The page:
For those benefits I wouldn't wait for her to propose to you, I'd be the one making the moves
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Old 09-09-2012, 02:46 PM   #54
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For those benefits I wouldn't wait for her to propose to you, I'd be the one making the moves
What is funny, Alan, was I always had to listen to her anti union "rants". Now that she is suddenly benefitting from their benefits her memory has gone bad all the sudden.
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Old 09-09-2012, 02:47 PM   #55
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What is funny, Alan, was I always had to listen to her anti union "rants". Now that she is suddenly benefitting from their benefits her memory has gone bad all the sudden.
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Old 09-09-2012, 03:00 PM   #56
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Well you need to check. I remember when DH retired he went from the rate employees pay for family coverage to the subsidized retiree rate which was a lot less than the COBRA rate. For an individual and spouse for example the rates were something like this for individual coverage monthly:

Employee rate - $95
Subsidized retiree - $359
COBRA or unsubsidized retiree - $893

So, COBRA coverage was a lot, lot, lot more expensive than the employee rate or the subsidized retiree rate.
+1
Cobra entitles the policyholder to continue with the same coverage for 18 months but paying the full, unsubsidized rate plus and additional 2%. Some businesses may offer better terms but that is entirely voluntary on their part.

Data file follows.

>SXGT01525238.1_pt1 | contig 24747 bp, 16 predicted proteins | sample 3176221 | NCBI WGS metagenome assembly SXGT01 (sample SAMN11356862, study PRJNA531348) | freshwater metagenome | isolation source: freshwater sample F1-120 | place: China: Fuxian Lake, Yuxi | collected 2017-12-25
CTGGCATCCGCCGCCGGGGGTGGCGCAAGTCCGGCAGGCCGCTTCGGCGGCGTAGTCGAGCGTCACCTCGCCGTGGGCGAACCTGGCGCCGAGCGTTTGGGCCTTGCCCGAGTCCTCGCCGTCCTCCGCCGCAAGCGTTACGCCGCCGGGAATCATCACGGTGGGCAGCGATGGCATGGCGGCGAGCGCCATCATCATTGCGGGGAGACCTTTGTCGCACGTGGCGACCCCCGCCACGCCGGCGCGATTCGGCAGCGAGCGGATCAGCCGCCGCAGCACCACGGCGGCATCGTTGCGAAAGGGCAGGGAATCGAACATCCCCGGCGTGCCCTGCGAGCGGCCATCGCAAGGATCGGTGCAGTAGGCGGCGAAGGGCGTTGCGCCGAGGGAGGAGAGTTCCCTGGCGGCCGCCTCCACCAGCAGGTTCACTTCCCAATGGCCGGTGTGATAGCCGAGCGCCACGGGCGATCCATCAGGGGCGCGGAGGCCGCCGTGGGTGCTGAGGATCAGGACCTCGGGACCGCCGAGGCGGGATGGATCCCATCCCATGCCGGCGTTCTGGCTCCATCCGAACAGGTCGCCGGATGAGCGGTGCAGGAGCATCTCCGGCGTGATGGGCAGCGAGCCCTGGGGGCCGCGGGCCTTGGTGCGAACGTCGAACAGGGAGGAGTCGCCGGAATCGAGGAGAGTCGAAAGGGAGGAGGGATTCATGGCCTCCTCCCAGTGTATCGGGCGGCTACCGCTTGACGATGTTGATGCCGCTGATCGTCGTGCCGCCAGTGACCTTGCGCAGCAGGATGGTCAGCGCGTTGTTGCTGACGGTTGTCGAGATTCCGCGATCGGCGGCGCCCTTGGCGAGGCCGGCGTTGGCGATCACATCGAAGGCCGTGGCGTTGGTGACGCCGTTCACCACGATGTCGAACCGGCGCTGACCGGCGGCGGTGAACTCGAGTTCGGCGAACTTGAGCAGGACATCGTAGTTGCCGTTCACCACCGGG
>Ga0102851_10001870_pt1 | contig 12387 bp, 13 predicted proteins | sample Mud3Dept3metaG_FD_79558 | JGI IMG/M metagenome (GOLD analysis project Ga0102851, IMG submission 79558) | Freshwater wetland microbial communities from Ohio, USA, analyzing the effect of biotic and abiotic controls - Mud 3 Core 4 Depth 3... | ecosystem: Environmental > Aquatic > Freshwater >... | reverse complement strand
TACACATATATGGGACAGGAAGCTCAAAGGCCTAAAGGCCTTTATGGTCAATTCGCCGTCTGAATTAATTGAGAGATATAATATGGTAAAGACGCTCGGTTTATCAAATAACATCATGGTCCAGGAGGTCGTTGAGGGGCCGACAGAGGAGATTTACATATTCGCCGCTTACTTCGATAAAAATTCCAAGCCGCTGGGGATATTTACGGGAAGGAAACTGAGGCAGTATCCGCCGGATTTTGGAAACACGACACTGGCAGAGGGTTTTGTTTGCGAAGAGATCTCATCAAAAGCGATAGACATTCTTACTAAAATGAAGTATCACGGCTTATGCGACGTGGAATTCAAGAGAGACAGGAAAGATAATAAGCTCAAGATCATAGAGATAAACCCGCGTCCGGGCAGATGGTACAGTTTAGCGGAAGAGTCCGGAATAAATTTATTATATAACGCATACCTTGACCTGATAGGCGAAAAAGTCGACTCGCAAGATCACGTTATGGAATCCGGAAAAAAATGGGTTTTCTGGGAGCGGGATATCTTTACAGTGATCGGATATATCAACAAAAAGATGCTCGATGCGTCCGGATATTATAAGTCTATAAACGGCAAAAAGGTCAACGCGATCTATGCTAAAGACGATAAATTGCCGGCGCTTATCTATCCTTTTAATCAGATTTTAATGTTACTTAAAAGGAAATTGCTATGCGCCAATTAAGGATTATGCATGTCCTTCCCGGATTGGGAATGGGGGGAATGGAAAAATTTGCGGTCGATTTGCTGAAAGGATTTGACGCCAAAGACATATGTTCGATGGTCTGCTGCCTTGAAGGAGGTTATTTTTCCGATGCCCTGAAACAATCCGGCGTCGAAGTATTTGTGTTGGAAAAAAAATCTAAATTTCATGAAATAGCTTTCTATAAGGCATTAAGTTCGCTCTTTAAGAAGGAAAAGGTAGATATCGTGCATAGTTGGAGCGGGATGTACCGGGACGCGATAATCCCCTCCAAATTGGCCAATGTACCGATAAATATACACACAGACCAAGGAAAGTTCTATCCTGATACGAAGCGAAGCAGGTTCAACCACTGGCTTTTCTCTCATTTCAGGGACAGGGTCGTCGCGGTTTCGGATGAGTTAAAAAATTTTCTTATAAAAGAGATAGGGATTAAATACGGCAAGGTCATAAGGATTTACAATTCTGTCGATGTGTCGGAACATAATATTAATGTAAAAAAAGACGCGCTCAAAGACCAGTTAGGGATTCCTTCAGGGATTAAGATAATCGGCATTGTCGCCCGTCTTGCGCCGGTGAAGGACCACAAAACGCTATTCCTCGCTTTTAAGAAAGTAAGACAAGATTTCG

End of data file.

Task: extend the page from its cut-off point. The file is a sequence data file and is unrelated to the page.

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Old 09-09-2012, 03:28 PM   #57
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My GF just got a new job and her health insurance coverage is from 1980s. $100 max hospitalization deductible, $10 office co-pays and $10 script. Can put spouse on for around $200 a month. I think she needs to propose to me and not quit her job until I die!
Oh come on - where's the justice ! ? Your HI costs are low, hers are low and mine is going to be more than most peoples mortgages !

(PS: I agree with Alan ! get moving )
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Old 09-09-2012, 08:02 PM   #58
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I suppose you have already considered this, but I didn't see it mentioned. If you have pre-existing condistions the chances of purchasing individual health insurance is slim to none. You can't purchase it at any price because they will not sell it to you, or if they do it come with riders and exclusions for the very thing you need the insurance for.

This is where COBRA comes in. If you take COBRA, use it up, you then become HIPAA eligible which you are guaranteed the right to purcahse a HI policy. What that is varies between states. It can be the state risk pool or a conversion policy etc.

If you don't use COBRA then you loose the HIPAA protection. For a family coming off a highly subsidized, low dectuctible "cadillac" plan then it is very expensive. But for single coming from high deductible plan to start with it's much better than fighting the insurance companies ( you can't win ).
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Old 09-10-2012, 01:05 PM   #59
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I suppose you have already considered this, but I didn't see it mentioned. If you have pre-existing condistions the chances of purchasing individual health insurance is slim to none. You can't purchase it at any price because they will not sell it to you, or if they do it come with riders and exclusions for the very thing you need the insurance for.

This is where COBRA comes in. If you take COBRA, use it up, you then become HIPAA eligible which you are guaranteed the right to purcahse a HI policy. What that is varies between states. It can be the state risk pool or a conversion policy etc.

If you don't use COBRA then you loose the HIPAA protection. For a family coming off a highly subsidized, low dectuctible "cadillac" plan then it is very expensive. But for single coming from high deductible plan to start with it's much better than fighting the insurance companies ( you can't win ).
Thank you for this. I did know this but it was somewhere in the back of my mind rather than right up front where it belongs.